our former bishop was very enthusiastic; we are quite well prepared; we have a tremendous amount of grains and legumes, and we do use it all the time–

    we store raw sugars, etc.–and a lot of extra virgin olive oil–

    but no powdered milk; we personalize it, and we don’t do milk–

    but we are considered a bit ‘loony’–

    so it’s hard to say; I would say that there are several ‘prominent’ families in the ward who maybe have 2 weeks supply of food, if that much–

    and who refuse to put in alternative heating systems when they could easily afford them–

    one prominent member of our ward gets very angry about people being ‘fanatic’ and refuses to prepare–

  7. April 6, 2011 at 10:04 am #

    Well, 18 months ago we ranked great in all this stuff. Two layoffs in as many years later, food storage and savings is down to scratch. So….I thought the disaster came and went. And came again. I would call this a rebuilding year for most people.

  8. April 6, 2011 at 10:05 am #

    You mean, the disaster hasn’t come for most people? Everyone I know is right in the middle of it.

    Interesting. Maybe things are just better, or delayed in some parts of Utah.

  9. April 7, 2011 at 9:40 am #

    Liz, we’ve BTDT . . .

    several times over the past decade; actually we had 3 layoffs–

    we’ll never get back to the level of ‘prosperity’ that we had, but we have learned a lot; we now garden much more seriously, and, though it has taken months to build our basics and some of our non-essentials food storage items back up, and we are “almost there”, it has been hard; what I think matters here is that we did it, and we have felt blessed for doing it–

    Yes, things are hard in many parts of the country–

    until you are ‘hit’ with unemployment, you really can’t know–

    but there are those who have not been ‘hit’, and they are curiously blind to those around them who have been ‘hit’–

    which is why I have found it so remarkable (in a negative, shocked way) that people with abundance, people with highly remunerative professions and mid six-digit incomes in our ward . . .

    won’t store food, won’t put in alternative energy systems, won’t grow gardens–

    and mock those of *us* who do–

    on bitter days I imagine myself handing out slices of homemade bread to these people–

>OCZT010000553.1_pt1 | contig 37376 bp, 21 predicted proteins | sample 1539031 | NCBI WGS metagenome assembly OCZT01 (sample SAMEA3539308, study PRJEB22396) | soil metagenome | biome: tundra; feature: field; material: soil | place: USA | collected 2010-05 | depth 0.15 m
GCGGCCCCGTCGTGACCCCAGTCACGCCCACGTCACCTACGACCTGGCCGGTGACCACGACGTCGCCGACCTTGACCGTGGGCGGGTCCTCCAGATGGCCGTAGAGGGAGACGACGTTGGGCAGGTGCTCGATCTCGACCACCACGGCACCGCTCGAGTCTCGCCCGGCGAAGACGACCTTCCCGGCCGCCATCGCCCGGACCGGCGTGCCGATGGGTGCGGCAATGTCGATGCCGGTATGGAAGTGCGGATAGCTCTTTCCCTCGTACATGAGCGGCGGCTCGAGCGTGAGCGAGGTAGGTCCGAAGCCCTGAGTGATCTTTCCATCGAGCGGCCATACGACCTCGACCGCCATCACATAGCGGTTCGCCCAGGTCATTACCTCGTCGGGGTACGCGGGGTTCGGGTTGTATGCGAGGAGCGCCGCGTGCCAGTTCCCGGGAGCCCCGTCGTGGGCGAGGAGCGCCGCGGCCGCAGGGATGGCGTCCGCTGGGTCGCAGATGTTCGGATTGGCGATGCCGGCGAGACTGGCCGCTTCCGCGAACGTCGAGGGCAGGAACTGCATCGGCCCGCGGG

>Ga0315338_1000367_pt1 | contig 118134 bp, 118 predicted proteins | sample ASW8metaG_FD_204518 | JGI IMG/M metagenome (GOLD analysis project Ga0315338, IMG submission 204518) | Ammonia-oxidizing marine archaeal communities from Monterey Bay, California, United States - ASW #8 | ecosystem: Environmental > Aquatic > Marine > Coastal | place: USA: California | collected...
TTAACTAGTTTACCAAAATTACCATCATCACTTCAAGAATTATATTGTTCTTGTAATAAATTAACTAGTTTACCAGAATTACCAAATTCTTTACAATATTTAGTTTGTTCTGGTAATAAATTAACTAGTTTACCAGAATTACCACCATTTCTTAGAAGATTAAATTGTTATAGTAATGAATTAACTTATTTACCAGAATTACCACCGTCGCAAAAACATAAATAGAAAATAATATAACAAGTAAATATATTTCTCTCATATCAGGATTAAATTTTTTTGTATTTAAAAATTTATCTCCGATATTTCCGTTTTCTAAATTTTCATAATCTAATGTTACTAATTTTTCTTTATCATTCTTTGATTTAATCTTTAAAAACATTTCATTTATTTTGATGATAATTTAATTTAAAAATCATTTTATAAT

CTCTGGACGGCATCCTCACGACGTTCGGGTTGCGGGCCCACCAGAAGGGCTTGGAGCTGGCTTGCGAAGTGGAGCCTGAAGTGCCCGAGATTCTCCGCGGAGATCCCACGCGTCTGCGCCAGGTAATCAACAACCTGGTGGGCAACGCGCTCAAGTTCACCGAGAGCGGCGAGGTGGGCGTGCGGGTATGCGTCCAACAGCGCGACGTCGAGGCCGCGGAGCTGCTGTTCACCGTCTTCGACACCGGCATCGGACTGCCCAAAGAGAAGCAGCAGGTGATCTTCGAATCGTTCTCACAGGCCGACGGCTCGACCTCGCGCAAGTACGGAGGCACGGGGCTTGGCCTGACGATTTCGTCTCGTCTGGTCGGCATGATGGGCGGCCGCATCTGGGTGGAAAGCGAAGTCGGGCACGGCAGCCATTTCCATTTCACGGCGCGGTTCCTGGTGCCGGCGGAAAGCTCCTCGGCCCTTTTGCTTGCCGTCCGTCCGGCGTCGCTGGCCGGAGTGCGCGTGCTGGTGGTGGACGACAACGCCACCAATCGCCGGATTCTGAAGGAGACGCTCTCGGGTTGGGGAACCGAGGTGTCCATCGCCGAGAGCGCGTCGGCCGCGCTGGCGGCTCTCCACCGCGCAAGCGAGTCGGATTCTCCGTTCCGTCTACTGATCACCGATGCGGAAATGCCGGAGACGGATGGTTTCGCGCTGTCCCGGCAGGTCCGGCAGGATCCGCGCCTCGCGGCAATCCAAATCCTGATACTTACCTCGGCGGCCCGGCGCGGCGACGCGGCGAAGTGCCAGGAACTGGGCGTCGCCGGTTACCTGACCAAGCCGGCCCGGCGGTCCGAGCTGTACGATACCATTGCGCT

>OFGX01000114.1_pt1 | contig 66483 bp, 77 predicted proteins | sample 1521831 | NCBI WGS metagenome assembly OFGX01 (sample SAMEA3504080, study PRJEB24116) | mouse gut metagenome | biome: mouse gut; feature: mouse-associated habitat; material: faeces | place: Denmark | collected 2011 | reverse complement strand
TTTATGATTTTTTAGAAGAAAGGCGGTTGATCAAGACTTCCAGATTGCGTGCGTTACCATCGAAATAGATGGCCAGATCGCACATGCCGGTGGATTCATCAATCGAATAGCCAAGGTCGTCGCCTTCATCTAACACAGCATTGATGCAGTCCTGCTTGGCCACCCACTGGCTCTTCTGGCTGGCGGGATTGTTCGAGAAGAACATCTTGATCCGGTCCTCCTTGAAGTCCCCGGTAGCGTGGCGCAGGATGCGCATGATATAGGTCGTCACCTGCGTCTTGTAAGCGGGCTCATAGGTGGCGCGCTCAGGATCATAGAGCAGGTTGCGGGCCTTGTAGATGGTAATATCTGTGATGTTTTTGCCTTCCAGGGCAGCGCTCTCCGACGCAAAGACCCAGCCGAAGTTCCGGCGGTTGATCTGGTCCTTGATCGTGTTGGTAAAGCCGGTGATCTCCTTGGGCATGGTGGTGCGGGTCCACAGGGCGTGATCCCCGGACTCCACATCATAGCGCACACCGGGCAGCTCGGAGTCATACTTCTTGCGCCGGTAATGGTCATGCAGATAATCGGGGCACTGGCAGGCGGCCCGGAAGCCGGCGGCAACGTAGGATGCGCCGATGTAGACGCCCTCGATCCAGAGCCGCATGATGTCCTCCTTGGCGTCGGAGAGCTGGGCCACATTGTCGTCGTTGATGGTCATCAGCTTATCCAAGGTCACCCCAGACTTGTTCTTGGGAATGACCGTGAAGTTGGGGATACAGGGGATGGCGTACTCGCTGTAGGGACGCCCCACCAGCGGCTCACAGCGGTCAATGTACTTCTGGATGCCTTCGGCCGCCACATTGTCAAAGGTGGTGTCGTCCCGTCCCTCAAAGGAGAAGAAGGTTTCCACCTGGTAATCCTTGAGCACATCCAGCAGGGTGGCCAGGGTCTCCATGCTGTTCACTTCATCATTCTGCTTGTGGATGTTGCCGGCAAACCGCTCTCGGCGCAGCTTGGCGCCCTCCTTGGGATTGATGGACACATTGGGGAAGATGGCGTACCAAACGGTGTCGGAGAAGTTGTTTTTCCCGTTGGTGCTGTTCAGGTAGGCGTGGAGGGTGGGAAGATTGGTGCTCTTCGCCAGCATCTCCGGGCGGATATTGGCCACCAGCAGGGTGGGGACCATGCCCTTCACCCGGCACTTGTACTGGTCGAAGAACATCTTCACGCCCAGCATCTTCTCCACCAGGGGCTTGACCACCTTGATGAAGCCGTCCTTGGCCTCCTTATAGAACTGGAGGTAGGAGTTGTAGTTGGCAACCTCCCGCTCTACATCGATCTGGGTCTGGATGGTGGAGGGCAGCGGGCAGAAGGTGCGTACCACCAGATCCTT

and letting them warm themselves by my fire–

    I don’t live anywhere near Utah, so I can’t say what it is like there, but I live in a ‘moderately’ affected area (no heavy unemployment, but not having any sort of boom either)–

    and jobs are continuing to be lost, almost daily–

    in our case, we are working–but we make less than we did when we were hit with our first downsize(s) 10 years ago–

    Since you have been obedient . . . you will find that you will be very blessed as you begin to rebuild–

    I believe in the story of Elijah and the widow; it’s a very real principle–

  10. June 25, 2011 at 10:18 am #

    I did a survery in my ward in South Africa which showed the ward could survive for 3 weeks – and I didn’t ask about money etc, only food and medical supplies. We also tend not to have extremes of cold (except today it’s about 5 degrees C…) I like what you have done and will add your ideas to mine!

    We need an “official” focused church forum so we can call all gain from each other, worldwide. Some other lists I subscribe to often go off track…

    Good on you!

  11. March 6, 2012 at 7:44 pm #

    I have never read or responded to posts in blogs to this extent! Conner, you are an impressive young man. I don’t mean to say “young” condescendingly. The scriptures are replete with the “younger” being a lot more on top of things than the “older” in not a few instances. At any rate, I have been snooping around your site here, with great interest. Your preparedness survey approach is so succinct and such a good inventory of a ward to assess overall preparedness. Well done, hope you don’t mind my borrowing for my own efforts in this area.

  12. December 31, 2014 at 8:54 am #

    Do you have a the survey you gave to your ward available to print?